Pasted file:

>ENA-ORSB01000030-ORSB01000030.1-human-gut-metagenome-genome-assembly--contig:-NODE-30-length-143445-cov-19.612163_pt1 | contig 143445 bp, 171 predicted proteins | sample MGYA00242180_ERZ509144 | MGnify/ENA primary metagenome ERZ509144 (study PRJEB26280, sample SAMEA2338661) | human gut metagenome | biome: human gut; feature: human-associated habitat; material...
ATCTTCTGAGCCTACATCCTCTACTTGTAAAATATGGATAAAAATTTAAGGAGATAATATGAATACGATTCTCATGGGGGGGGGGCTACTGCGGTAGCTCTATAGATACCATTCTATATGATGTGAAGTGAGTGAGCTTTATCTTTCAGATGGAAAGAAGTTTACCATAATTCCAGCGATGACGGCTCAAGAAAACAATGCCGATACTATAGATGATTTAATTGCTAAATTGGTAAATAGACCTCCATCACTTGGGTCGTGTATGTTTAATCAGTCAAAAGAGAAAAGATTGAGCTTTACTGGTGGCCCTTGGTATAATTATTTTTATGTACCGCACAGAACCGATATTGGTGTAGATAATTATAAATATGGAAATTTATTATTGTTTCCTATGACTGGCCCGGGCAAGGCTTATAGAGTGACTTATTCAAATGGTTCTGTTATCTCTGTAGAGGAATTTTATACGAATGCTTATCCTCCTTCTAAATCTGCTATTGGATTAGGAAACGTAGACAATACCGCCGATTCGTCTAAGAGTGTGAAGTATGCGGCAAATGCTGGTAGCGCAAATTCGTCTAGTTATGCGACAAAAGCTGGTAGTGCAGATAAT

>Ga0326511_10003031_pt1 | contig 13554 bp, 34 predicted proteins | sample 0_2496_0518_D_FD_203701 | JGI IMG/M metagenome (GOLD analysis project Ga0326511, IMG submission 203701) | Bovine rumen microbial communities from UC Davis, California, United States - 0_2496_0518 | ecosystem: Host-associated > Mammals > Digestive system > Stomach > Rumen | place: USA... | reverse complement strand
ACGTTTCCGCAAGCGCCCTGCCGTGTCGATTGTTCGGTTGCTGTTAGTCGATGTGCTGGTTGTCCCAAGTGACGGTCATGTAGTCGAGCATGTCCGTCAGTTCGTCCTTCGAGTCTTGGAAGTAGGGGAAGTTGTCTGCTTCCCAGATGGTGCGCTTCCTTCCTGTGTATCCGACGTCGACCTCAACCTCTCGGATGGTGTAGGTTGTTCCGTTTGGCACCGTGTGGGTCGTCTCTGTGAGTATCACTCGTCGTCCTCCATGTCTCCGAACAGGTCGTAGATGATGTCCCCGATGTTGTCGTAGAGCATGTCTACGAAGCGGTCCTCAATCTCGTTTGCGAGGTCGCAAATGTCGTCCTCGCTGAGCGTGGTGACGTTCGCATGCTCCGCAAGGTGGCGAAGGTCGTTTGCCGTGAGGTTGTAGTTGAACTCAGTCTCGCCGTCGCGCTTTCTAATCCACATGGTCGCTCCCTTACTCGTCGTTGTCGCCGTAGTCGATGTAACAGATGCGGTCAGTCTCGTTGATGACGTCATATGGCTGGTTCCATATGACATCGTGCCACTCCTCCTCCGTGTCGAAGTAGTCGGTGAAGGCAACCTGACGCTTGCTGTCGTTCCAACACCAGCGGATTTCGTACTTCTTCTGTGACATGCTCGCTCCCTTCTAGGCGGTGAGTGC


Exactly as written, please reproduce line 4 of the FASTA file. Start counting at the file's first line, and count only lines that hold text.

ACGTTTCCGCAAGCGCCCTGCCGTGTCGATTGTTCGGTTGCTGTTAGTCGATGTGCTGGTTGTCCCAAGTGACGGTCATGTAGTCGAGCATGTCCGTCAGTTCGTCCTTCGAGTCTTGGAAGTAGGGGAAGTTGTCTGCTTCCCAGATGGTGCGCTTCCTTCCTGTGTATCCGACGTCGACCTCAACCTCTCGGATGGTGTAGGTTGTTCCGTTTGGCACCGTGTGGGTCGTCTCTGTGAGTATCACTCGTCGTCCTCCATGTCTCCGAACAGGTCGTAGATGATGTCCCCGATGTTGTCGTAGAGCATGTCTACGAAGCGGTCCTCAATCTCGTTTGCGAGGTCGCAAATGTCGTCCTCGCTGAGCGTGGTGACGTTCGCATGCTCCGCAAGGTGGCGAAGGTCGTTTGCCGTGAGGTTGTAGTTGAACTCAGTCTCGCCGTCGCGCTTTCTAATCCACATGGTCGCTCCCTTACTCGTCGTTGTCGCCGTAGTCGATGTAACAGATGCGGTCAGTCTCGTTGATGACGTCATATGGCTGGTTCCATATGACATCGTGCCACTCCTCCTCCGTGTCGAAGTAGTCGGTGAAGGCAACCTGACGCTTGCTGTCGTTCCAACACCAGCGGATTTCGTACTTCTTCTGTGACATGCTCGCTCCCTTCTAGGCGGTGAGTGC